Fatherly Stuff: 5 Ways Fatherhood Will Make you a Better Man

Jul 28, 2013

5 Ways Fatherhood Will Make you a Better Man

Fatherhood is one of the greatest occupations a man will ever have in his life. The years of self-sacrifice, guidance and love that is required for us to give in order to develop another human being is amazing. While it is true that we give a lot during this journey, I've realized that much is given to us as well. To the fathers out there who are giving it all they have and wondering if it is worth it, know that it is. And not only for the benefit of your children, but for your own personal growth as well.
"How, so?", you might ask. Well, here are at least 5 ways:



1) You make smarter decisions

When you become a dad, the camera lens of life is refocused and you realize that it isn't about you anymore. Every decision you make from here on out will either positively or negatively affect your child(ren) in some shape or form. Bearing this in mind, you begin to make better life decisions. The motivation for this will stem from your desire:

  • To want to be a good example for your kids
  • To want to spend as much time with them
  • To want to live long enough to see them grow up

For example, a guy who usually has a tendency to swear will suddenly find themselves choosing their words more carefully. A guy that typically spent their time after work in bars during happy hours will instead be rushing home to see his kids. You think about being around to see your child graduate from college or get married. So you exercise, eat and take care of yourself a little better.

All around, the quality of your life will improve!




2) You become more sensitive (in a good way)

 Okay guys, we're going to take a second an talk about our feelings.
I can already hear the collective groans from you all. But c'mon! Before you click out of this post, at least hear me out:

Throughout history, man has struggled to define what it means to be masculine. The current myth of masculinity tends to lean towards physicality and stoicism : someone who can provide for his family, whittle a chair out of a tree stump with a pocket knife and the only time you might see him cry is when his favorite sports team loses. In their world, feelings were trivial pursuits reserved only for housewives and pansies.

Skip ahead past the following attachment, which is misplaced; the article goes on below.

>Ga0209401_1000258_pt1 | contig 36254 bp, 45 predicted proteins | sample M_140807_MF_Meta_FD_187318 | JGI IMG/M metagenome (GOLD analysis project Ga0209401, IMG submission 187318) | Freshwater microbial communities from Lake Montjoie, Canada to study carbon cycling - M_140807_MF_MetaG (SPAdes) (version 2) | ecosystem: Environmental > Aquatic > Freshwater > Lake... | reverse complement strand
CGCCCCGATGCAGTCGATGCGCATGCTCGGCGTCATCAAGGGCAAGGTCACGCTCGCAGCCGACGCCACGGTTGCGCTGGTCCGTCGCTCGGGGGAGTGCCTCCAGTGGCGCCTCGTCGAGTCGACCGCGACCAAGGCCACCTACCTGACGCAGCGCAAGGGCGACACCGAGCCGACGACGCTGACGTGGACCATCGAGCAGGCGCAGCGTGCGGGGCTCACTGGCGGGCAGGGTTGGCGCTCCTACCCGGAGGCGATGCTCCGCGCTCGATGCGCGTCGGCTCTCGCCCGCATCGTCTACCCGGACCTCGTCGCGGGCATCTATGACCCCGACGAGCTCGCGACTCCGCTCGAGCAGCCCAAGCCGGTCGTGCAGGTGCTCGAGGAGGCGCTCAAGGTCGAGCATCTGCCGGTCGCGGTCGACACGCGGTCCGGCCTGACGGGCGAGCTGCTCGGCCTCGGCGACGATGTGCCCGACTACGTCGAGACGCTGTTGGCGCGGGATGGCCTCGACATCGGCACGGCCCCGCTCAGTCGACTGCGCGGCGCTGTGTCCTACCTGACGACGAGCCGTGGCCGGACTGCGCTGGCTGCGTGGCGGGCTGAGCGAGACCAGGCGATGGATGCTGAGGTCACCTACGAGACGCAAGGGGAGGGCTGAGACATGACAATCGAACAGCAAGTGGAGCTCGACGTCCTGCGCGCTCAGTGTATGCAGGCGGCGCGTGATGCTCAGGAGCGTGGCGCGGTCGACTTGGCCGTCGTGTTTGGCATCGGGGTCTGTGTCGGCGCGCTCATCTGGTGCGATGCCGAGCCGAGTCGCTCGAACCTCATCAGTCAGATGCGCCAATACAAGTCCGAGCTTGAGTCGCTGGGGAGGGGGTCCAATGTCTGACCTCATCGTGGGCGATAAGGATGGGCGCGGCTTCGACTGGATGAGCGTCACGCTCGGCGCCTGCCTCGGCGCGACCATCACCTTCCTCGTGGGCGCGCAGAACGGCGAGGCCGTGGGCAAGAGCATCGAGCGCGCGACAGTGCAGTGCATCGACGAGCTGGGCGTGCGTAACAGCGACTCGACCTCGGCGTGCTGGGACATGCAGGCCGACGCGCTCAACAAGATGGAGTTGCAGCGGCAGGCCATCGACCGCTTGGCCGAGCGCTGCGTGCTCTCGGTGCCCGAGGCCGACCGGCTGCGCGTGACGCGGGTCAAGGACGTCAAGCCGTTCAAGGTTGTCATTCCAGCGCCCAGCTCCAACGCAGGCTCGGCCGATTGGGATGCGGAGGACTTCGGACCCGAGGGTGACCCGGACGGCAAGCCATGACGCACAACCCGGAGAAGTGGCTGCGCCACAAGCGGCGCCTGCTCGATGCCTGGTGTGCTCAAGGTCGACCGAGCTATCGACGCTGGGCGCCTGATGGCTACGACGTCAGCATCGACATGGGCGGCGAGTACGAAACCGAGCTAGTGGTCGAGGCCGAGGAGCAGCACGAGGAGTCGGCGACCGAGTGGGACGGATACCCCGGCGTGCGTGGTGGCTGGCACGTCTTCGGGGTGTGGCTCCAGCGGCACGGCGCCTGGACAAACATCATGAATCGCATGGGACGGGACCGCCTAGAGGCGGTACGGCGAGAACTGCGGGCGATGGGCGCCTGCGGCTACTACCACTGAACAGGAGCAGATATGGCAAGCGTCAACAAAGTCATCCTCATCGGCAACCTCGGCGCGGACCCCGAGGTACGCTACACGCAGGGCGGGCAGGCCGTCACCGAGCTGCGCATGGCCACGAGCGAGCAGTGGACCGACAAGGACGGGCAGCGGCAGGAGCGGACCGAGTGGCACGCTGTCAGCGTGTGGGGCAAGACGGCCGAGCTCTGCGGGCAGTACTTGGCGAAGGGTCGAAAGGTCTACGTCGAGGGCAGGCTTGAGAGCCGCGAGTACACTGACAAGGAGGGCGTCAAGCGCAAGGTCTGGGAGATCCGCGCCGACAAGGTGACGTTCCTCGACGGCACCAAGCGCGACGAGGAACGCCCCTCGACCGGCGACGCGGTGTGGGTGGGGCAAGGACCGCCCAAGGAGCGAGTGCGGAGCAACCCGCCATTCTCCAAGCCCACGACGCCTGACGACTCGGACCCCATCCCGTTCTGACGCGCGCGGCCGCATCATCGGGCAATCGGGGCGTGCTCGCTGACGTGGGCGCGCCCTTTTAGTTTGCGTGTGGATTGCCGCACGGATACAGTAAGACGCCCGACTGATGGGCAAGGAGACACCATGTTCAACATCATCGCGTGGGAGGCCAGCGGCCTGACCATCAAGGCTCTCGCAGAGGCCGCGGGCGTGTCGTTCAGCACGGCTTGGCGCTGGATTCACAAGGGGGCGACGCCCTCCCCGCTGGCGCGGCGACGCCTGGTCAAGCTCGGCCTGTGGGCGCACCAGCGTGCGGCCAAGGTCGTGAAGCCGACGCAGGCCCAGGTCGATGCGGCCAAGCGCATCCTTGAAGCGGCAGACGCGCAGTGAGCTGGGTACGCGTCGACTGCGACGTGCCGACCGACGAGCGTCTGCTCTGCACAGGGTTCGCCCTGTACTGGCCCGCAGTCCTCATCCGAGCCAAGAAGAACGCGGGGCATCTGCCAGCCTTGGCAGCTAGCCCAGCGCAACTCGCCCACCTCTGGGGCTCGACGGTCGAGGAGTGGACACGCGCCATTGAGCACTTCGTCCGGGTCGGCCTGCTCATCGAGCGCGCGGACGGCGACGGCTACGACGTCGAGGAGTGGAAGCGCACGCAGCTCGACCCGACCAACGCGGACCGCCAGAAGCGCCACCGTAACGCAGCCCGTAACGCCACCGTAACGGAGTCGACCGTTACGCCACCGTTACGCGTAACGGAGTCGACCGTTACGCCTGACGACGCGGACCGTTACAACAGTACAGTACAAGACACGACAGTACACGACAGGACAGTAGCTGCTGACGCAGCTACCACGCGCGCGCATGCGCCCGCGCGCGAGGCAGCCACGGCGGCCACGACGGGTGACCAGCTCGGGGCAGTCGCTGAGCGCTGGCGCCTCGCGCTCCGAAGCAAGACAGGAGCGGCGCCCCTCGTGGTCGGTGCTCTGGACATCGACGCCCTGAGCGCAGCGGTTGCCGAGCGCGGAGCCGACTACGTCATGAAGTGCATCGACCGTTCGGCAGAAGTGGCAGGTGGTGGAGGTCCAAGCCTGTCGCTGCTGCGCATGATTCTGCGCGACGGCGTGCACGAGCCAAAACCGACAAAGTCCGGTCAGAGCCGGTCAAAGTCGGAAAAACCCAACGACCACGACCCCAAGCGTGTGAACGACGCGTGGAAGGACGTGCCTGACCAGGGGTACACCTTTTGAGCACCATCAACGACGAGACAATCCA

"I'm sorry, I'm way too busy stabbing gorillas in the neck to talk about how I'm feeling"


A lot of boys (including myself) were thought that tears is a sign a weakness and as a result, we carried that mindset with us into adulthood and developed a habit of suppressing our emotions.

I have fatherhood to partly thank for snapping me out of that fallacy.

Seeing the miracle of both my first son  being born stirred within me emotions I didn't realize were there and on that day, I felt me warmth of my tears rolling down my cheeks. I was crying uncontrollably.

In front of the doctor and nurses.

And I couldn't care less.

This  experience along with the many others that I have shared with my family have taught me that by allowing myself to open up and be more sensitive, I can be more in tune with my kids' feelings and therefore better able to identify and meet their needs. I've found that this skill set has also helped me with connecting with others in both my personal and professional life.


3) Your inhibitions are freed

Photo Credit

Before becoming a dad, I never would have imagined that I, as a grown man, would be flapping my arms and clucking like a chicken in a crowded supermarket without needing to be commuted to an insane asylum. Before that time , you probably wouldn't see me in a hibachi restaurant sticking chopsticks on each side of my mouth, doing my best walrus impersonation.

As a father, you're less concerned with what other people think. What matters most to you is the smile that spreads across your kid's face when you perform those silly antics. With that mindset, you can channel the confidence to ace that presentation at work, or have a great interview or tear up the stage during karaoke night.


4) You become a deeper-thinker

The maturity you gain as a father gives you the ability to think about the world and your place in it. You'll realize the ephemeral nature of time and with that, the increased desire to do more with what you are given. You will ask yourself many life altering questions, among them might be:

  • What type of legacy do I want to leave behind for my children?

  • In what ways am I improving everyday as a father?

  • How has the way my parents raised and molded me, affected the way I parent my own children today?

Questions like these will lead you further down the path of manhood. I have learned that once you begin to find these answers, you cannot help but emerge a better father and overall human being.
 
 


5) People Look Up to You

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It is an unfortunate fact that fatherlessness is an epidemic that is affecting communities world wide. Despite this, it seems that the general population understands the importance of a positive father figure in a young person's life. That's probably the reason when I'm out alone with my son, that I'm usually approached and commended for what I'm "doing". To me, it's something that comes natural: He's my son, so OF COURSE he and I spend special alone time together. But to others, they see it as something that to them is a rare occurrence and worthy of walking up to a complete stranger to show their appreciation. You would have thought that I saved a life. However, after reading some of these staggering statistics from the Fatherless Generation website, maybe that is exactly what I'm doing.